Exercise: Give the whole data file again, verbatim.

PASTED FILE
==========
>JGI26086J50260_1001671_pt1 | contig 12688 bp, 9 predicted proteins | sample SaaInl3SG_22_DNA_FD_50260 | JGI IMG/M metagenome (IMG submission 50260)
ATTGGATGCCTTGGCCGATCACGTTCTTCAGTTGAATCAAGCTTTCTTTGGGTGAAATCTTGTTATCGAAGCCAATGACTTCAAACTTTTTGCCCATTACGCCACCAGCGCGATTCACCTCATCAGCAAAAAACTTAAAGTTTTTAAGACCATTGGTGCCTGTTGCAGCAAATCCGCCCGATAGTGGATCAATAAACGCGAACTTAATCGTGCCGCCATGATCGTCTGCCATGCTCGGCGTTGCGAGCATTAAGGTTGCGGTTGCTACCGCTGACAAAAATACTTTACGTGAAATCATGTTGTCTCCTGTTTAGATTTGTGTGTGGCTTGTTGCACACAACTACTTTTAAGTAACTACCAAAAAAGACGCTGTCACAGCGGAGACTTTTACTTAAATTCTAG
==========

>JGI26086J50260_1001671_pt1 | contig 12688 bp, 9 predicted proteins | sample SaaInl3SG_22_DNA_FD_50260 | JGI IMG/M metagenome (IMG submission 50260)
ATTGGATGCCTTGGCCGATCACGTTCTTCAGTTGAATCAAGCTTTCTTTGGGTGAAATCTTGTTATCGAAGCCAATGACTTCAAACTTTTTGCCCATTACGCCACCAGCGCGATTCACCTCATCAGCAAAAAACTTAAAGTTTTTAAGACCATTGGTGCCTGTTGCAGCAAATCCGCCCGATAGTGGATCAATAAACGCGAACTTAATCGTGCCGCCATGATCGTCTGCCATGCTCGGCGTTGCGAGCATTAAGGTTGCGGTTGCTACCGCTGACAAAAATACTTTACGTGAAATCATGTTGTCTCCTGTTTAGATTTGTGTGTGGCTTGTTGCACACAACTACTTTTAAGTAACTACCAAAAAAGACGCTGTCACAGCGGAGACTTTTACTTAAATTCTAG